Benjamin Harrison


Generations of influential men were the predecessors of Benjamin Harrison. Back in England, Thomas Harrison was a Lieutenant General who signed the death warrant of King Charles I. Later, Thomas Harrison was beheaded and his descendants immigrated to the New World. They settled in Jamestown. Benjamin’s great-grandfather whose name was also Benjamin Harrison was one of the signers of the Declaration of Independence. His grandfather, William Henry Harrison was the ninth president of the United States and his father, John Scott Harrison, was a member of the House of Representatives.

Benjamin was born in 1833 in his grandfather’s home and raised adjacent to his grandfather’s estate on a 400-acre farm. His professional habits impressed enough people that his clientele grew. He partnered with William Wallace and their business prospered as they accepted all types of cases, giving Benjamin experience in different types of laws.

With experience, he developed an effective speaking voice that facilitated his job as an examiner. He was noted for his cogent—clear, logical, convincing—style. Instead of being aggressive, he was courteously persistent when obtaining disclosure from witnesses. Before the appellate court, his briefs were strong and precise. With these skills, he advanced to international law and was effective enough to stand with the most able lawyers in the country. This background guided his journey to the Presidency and here are some things we can learn from him.

1. Reading Teaches Us

Almost all of the previous presidents were avid readers dedicated to learning. Most of them learned the skills of being a lawyer through apprenticeship and reading law books belonging to other people versus formal education. As influential as Benjamin Harrison’s family were he still had to rely on his own initiatives when he was a child. It was only after he had proven himself to be an astute learner that he was given the privilege of having a private tutor become his guide. In business, there are many aspects to a business that can be learned through reading. Anything from employee relations to product shipment can become knowledge to the fledging business owner or supervisor through research. Instead of depending solely on people to teach us the skills of our labor, we can get a broad or narrow outlook from the information we read.

2. Professional Habits get Us Noticed

Despite his cold, abrupt manner, one of the reasons Benjamin Harrison was singled out for advancement was due to professional habits. An acquaintance trusted him to share his office with him and he acquired many clients in the process. William Wallace accepted him as a business partner and they created a successful firm. He was advanced to a senator by the state legislature. He became president. In business, professional habits will get us noticed. If we are prompt, reliable, savvy, and future oriented, we put ourselves in a position to get noticed. Important clients and associates will deem it wise to use our services or products. The most successful business owners are those that developed professional habits that placed them at the top and kept them there.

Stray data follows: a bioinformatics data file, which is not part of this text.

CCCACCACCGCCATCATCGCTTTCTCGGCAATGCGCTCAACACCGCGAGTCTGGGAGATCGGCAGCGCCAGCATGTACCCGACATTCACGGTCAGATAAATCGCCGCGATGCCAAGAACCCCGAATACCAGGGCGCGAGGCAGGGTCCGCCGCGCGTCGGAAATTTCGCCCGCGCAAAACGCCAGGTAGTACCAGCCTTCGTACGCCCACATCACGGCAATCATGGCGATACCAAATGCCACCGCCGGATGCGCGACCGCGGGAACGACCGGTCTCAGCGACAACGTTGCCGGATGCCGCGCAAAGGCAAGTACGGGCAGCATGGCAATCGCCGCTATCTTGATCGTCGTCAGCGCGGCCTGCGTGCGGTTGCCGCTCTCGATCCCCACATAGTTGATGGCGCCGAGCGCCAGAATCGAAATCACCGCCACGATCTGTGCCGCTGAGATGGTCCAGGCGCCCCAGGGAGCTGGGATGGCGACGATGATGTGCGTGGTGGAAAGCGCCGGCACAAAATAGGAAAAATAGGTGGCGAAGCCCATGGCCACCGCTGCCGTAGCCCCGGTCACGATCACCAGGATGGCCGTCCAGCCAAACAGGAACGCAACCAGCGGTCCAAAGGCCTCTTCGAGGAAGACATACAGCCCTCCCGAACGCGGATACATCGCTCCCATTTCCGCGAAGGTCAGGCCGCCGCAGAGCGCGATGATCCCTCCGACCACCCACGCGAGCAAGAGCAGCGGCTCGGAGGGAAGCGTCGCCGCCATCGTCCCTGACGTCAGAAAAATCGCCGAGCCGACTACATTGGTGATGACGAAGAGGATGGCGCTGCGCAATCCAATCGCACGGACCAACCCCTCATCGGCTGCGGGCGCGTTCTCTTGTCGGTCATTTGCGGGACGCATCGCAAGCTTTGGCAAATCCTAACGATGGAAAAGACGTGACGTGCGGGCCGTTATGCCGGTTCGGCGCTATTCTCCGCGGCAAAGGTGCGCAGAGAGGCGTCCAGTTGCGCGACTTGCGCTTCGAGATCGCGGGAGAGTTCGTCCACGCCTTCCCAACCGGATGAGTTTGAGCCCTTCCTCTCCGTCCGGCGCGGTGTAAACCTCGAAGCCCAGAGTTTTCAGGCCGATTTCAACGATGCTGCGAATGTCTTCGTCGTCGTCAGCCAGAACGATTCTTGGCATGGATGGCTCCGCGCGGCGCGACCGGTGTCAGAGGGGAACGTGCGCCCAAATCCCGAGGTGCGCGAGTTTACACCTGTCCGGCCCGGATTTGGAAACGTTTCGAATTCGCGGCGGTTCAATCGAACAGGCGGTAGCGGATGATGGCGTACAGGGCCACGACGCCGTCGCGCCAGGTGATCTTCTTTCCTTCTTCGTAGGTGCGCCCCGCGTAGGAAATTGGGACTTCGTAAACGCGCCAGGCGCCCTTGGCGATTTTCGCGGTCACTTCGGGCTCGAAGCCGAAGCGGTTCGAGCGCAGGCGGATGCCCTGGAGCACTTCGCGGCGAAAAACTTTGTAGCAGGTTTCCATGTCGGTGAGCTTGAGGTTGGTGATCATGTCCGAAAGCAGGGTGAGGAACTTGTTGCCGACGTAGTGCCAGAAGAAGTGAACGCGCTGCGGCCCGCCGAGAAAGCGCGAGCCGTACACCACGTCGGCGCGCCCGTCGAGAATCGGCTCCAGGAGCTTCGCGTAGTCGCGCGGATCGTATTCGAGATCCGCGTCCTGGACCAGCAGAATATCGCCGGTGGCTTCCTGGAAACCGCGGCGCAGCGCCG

3. Proper Budgets Keeps Us on Track

Along with products, the McKinley Tariff Act imported foreign money in the form of taxes. The surplus money in the United States Treasury became a fortune and congress acted like the US government was destined to receive an endless supply. They spent outrageous amounts and before long, the money situation tightened. When that appened, depression set in. To stimulate the economy, a monthly supply of silver was minted into silver dollars. The huge quantity lowered the value of silver and the depression worsened until the party lost the elections. Sometimes in business, profit surpasses what was expected. A proper budget will prevent overspending and keep our business afloat in crises. Tomorrow is never a sure day where many disasters lurk. A proper budget will keep us on track and keep our doors open.

4. Social Skills are important

Despite his many talents as an intellectual thinker and an engaging speaker, President Harrison’s biggest weakness was his cold, abrupt manner. He never learned the art of making others feel comfortable in his presence. Too important or too busy to slow down and engage people in conversation cost him the support of his party even though his wife, Caroline was adept at socializing. In business, we can lose the support of others by becoming too critical, demanding, and impatient. As a result, we lose the support of people who could make our jobs easier, faster, and more profitable. Today we deal with numerous people on a regular basis that remind us how important social skills are.